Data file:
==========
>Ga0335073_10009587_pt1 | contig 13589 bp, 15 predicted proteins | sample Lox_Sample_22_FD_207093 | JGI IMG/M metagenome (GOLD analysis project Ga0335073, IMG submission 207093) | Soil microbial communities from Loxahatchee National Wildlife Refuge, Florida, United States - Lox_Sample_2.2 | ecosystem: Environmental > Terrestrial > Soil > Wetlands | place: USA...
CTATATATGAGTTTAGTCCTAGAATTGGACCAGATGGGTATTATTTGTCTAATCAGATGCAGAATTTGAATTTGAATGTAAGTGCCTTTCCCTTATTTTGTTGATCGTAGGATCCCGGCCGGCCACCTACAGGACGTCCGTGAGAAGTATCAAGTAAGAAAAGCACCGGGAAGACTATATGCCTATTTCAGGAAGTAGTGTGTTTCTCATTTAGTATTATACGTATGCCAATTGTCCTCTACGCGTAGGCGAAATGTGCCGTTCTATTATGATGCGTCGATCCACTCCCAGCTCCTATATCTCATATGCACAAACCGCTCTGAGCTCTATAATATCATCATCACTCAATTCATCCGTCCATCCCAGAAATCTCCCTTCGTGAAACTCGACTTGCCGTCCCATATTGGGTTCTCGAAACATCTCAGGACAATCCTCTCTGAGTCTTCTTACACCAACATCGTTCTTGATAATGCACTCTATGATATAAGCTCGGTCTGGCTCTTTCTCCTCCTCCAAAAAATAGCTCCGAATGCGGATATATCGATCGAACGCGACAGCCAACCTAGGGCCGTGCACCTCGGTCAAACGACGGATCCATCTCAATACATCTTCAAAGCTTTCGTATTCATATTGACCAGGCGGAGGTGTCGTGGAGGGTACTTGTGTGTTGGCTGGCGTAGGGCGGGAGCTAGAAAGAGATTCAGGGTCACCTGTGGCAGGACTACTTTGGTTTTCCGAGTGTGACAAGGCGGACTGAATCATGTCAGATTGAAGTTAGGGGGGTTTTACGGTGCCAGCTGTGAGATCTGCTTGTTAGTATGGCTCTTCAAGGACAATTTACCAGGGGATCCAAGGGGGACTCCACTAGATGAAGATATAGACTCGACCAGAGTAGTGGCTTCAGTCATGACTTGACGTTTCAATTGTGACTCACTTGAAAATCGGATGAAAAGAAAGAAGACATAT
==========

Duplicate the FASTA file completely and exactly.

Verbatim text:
>Ga0335073_10009587_pt1 | contig 13589 bp, 15 predicted proteins | sample Lox_Sample_22_FD_207093 | JGI IMG/M metagenome (GOLD analysis project Ga0335073, IMG submission 207093) | Soil microbial communities from Loxahatchee National Wildlife Refuge, Florida, United States - Lox_Sample_2.2 | ecosystem: Environmental > Terrestrial > Soil > Wetlands | place: USA...
CTATATATGAGTTTAGTCCTAGAATTGGACCAGATGGGTATTATTTGTCTAATCAGATGCAGAATTTGAATTTGAATGTAAGTGCCTTTCCCTTATTTTGTTGATCGTAGGATCCCGGCCGGCCACCTACAGGACGTCCGTGAGAAGTATCAAGTAAGAAAAGCACCGGGAAGACTATATGCCTATTTCAGGAAGTAGTGTGTTTCTCATTTAGTATTATACGTATGCCAATTGTCCTCTACGCGTAGGCGAAATGTGCCGTTCTATTATGATGCGTCGATCCACTCCCAGCTCCTATATCTCATATGCACAAACCGCTCTGAGCTCTATAATATCATCATCACTCAATTCATCCGTCCATCCCAGAAATCTCCCTTCGTGAAACTCGACTTGCCGTCCCATATTGGGTTCTCGAAACATCTCAGGACAATCCTCTCTGAGTCTTCTTACACCAACATCGTTCTTGATAATGCACTCTATGATATAAGCTCGGTCTGGCTCTTTCTCCTCCTCCAAAAAATAGCTCCGAATGCGGATATATCGATCGAACGCGACAGCCAACCTAGGGCCGTGCACCTCGGTCAAACGACGGATCCATCTCAATACATCTTCAAAGCTTTCGTATTCATATTGACCAGGCGGAGGTGTCGTGGAGGGTACTTGTGTGTTGGCTGGCGTAGGGCGGGAGCTAGAAAGAGATTCAGGGTCACCTGTGGCAGGACTACTTTGGTTTTCCGAGTGTGACAAGGCGGACTGAATCATGTCAGATTGAAGTTAGGGGGGTTTTACGGTGCCAGCTGTGAGATCTGCTTGTTAGTATGGCTCTTCAAGGACAATTTACCAGGGGATCCAAGGGGGACTCCACTAGATGAAGATATAGACTCGACCAGAGTAGTGGCTTCAGTCATGACTTGACGTTTCAATTGTGACTCACTTGAAAATCGGATGAAAAGAAAGAAGACATAT